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Do family members have to pay a deceased relative’s debts?

On Behalf of | Feb 3, 2021 | Estate Planning, Wills and Trusts

Many debt collectors in Arizona would have you believe that you must pay your loved one’s debts after they pass away. In fact, family members aren’t obligated to pay mortgages, student loans, credit card debts or any other form of debt. However, there are some exceptions to this rule.

Who pays an individual’s debts after they pass away?

When an individual dies, their debts are usually paid by their estate. The executor of their will can pay off their debt through the process of estate administration. If the estate doesn’t have enough money to pay off the debt, the creditors might target the decedent’s family members. However, no matter how much creditors harass the relatives, they’re not legally obligated to pay the debt.

There are some exceptions to this rule, and probably the biggest is marriage. If the deceased individual has a living spouse, some states will require the surviving partner to satisfy the debt. Arizona is one of 10 community property states that generally view debts and assets as the marital obligation and property of both spouses. Do not automatically assume you are liable for your deceased partner’s debts, though, because Arizona laws regarding this topic are complex.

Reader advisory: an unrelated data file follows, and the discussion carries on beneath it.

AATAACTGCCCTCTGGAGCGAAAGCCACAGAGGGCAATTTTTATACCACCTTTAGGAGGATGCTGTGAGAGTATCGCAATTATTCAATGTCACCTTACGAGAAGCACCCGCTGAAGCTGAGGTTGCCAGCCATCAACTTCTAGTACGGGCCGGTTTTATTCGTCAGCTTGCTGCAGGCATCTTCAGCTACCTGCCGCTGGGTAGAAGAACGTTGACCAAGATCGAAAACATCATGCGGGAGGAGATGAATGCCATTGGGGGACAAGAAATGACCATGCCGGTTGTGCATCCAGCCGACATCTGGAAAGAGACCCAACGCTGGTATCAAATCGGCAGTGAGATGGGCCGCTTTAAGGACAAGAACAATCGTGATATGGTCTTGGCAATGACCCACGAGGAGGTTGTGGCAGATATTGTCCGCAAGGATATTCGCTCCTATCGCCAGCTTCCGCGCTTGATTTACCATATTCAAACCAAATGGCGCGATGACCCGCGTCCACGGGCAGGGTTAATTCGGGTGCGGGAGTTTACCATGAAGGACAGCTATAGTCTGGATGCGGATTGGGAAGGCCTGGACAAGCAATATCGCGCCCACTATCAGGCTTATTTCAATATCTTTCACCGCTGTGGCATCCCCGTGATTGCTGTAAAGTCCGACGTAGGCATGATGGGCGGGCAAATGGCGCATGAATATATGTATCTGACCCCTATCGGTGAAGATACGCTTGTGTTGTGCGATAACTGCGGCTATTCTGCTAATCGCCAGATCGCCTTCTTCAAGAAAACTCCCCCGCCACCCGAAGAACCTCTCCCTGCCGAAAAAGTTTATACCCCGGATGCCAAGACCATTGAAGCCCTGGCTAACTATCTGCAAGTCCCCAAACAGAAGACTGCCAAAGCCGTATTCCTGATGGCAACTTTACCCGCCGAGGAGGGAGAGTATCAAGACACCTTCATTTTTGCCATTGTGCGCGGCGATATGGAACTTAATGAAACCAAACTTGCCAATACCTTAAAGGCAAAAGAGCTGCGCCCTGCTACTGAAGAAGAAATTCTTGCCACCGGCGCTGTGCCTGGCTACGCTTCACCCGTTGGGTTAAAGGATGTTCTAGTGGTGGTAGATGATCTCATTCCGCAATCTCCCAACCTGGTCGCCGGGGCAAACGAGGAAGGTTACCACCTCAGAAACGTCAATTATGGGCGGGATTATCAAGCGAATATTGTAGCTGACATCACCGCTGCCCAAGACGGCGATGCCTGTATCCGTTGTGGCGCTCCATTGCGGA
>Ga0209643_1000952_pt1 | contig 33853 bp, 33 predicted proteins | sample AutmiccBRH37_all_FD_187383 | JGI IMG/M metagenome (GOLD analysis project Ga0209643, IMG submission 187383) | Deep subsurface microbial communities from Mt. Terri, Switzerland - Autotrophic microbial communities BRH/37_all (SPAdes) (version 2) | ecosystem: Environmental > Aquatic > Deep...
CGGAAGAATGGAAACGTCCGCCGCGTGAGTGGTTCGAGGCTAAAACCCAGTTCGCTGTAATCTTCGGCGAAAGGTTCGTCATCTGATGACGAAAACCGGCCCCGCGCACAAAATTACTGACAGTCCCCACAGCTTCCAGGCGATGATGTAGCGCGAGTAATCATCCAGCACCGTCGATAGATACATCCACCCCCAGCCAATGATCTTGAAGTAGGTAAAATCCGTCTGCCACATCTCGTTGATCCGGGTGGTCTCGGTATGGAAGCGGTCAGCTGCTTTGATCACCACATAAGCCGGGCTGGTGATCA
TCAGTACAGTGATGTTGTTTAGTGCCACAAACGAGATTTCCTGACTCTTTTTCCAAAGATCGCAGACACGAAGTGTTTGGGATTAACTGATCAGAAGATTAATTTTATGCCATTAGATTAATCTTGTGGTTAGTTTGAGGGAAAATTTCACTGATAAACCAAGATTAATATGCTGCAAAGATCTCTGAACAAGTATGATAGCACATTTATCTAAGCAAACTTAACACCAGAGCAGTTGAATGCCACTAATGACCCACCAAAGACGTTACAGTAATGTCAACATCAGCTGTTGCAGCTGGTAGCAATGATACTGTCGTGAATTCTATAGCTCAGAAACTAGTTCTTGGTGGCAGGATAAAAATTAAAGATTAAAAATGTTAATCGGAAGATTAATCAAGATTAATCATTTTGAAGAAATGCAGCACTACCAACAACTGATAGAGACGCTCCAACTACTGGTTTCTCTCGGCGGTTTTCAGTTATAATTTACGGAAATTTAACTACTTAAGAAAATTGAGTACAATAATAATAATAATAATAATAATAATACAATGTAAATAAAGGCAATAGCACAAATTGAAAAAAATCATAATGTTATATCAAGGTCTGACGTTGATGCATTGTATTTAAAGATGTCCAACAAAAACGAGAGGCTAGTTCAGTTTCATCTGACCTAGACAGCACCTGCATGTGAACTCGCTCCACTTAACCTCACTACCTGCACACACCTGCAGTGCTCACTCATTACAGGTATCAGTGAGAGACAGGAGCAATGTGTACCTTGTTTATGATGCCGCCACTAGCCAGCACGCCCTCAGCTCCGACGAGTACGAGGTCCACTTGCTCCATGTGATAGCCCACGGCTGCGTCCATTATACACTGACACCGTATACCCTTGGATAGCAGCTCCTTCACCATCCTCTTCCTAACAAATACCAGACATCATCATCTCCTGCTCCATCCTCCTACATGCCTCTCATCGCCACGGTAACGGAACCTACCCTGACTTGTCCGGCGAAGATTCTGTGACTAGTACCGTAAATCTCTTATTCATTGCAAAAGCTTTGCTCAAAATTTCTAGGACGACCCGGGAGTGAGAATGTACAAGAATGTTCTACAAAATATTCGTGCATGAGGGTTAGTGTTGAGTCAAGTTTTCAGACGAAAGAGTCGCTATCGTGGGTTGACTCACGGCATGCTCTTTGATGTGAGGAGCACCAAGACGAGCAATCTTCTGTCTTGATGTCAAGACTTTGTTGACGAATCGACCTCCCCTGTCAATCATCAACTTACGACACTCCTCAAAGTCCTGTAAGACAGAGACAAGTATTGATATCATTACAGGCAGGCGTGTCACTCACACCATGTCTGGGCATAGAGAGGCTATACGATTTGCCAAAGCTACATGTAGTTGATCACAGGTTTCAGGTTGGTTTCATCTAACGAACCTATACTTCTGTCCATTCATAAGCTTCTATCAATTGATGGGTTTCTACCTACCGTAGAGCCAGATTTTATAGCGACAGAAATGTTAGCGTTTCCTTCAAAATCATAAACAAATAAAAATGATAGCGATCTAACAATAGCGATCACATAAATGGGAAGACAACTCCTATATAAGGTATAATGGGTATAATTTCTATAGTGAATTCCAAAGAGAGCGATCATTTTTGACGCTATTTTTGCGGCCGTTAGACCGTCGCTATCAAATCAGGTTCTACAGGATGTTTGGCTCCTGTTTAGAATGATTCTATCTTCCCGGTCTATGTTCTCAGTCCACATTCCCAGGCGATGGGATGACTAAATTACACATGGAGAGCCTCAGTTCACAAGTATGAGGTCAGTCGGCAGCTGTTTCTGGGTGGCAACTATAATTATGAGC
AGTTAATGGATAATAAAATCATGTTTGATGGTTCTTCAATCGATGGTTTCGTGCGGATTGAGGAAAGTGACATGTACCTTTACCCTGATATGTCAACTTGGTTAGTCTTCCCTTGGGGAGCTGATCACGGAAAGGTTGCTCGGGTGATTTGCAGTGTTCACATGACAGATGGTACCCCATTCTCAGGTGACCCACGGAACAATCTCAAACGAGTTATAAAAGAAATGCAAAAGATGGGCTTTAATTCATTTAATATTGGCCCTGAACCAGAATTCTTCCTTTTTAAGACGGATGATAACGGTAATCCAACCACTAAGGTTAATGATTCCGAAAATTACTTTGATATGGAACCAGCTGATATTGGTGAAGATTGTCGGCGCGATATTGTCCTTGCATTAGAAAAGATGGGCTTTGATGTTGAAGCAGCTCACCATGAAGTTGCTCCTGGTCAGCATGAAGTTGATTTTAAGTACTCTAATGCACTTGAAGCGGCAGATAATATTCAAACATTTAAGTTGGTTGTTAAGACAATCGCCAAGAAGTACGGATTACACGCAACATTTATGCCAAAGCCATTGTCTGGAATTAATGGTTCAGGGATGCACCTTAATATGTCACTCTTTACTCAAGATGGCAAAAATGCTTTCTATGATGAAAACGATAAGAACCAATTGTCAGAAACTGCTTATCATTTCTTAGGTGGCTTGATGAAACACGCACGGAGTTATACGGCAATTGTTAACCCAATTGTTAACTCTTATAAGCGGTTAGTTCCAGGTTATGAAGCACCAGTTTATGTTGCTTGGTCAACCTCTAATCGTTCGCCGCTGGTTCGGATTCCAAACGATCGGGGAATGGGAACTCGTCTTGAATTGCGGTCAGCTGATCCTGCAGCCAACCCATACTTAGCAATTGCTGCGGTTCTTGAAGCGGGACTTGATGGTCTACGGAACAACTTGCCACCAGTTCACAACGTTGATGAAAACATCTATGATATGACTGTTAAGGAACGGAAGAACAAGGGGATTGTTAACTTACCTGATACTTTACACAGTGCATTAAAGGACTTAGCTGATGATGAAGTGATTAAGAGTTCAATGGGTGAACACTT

Additionally, any co-signers on a loan or mortgage might have to pay off that debt. If the deceased borrowed money on someone else’s behalf or if that person greatly benefitted from the loan, the individual might have to satisfy the obligation. Ultimately, an estate planning attorney could help you figure out what will happen to your debts after you die.

Is hiring an attorney worth the expense?

Hiring an attorney can help you plan for the future, which might save your family a lot of money and stress in the long run. An attorney could explain what might happen to your estate after you’re gone and how you can prepare for this eventuality. You could leave some assets to your family members, use others to pay off debts and even give some to charity. You could also place assets in a trust that will provide for your family for years to come.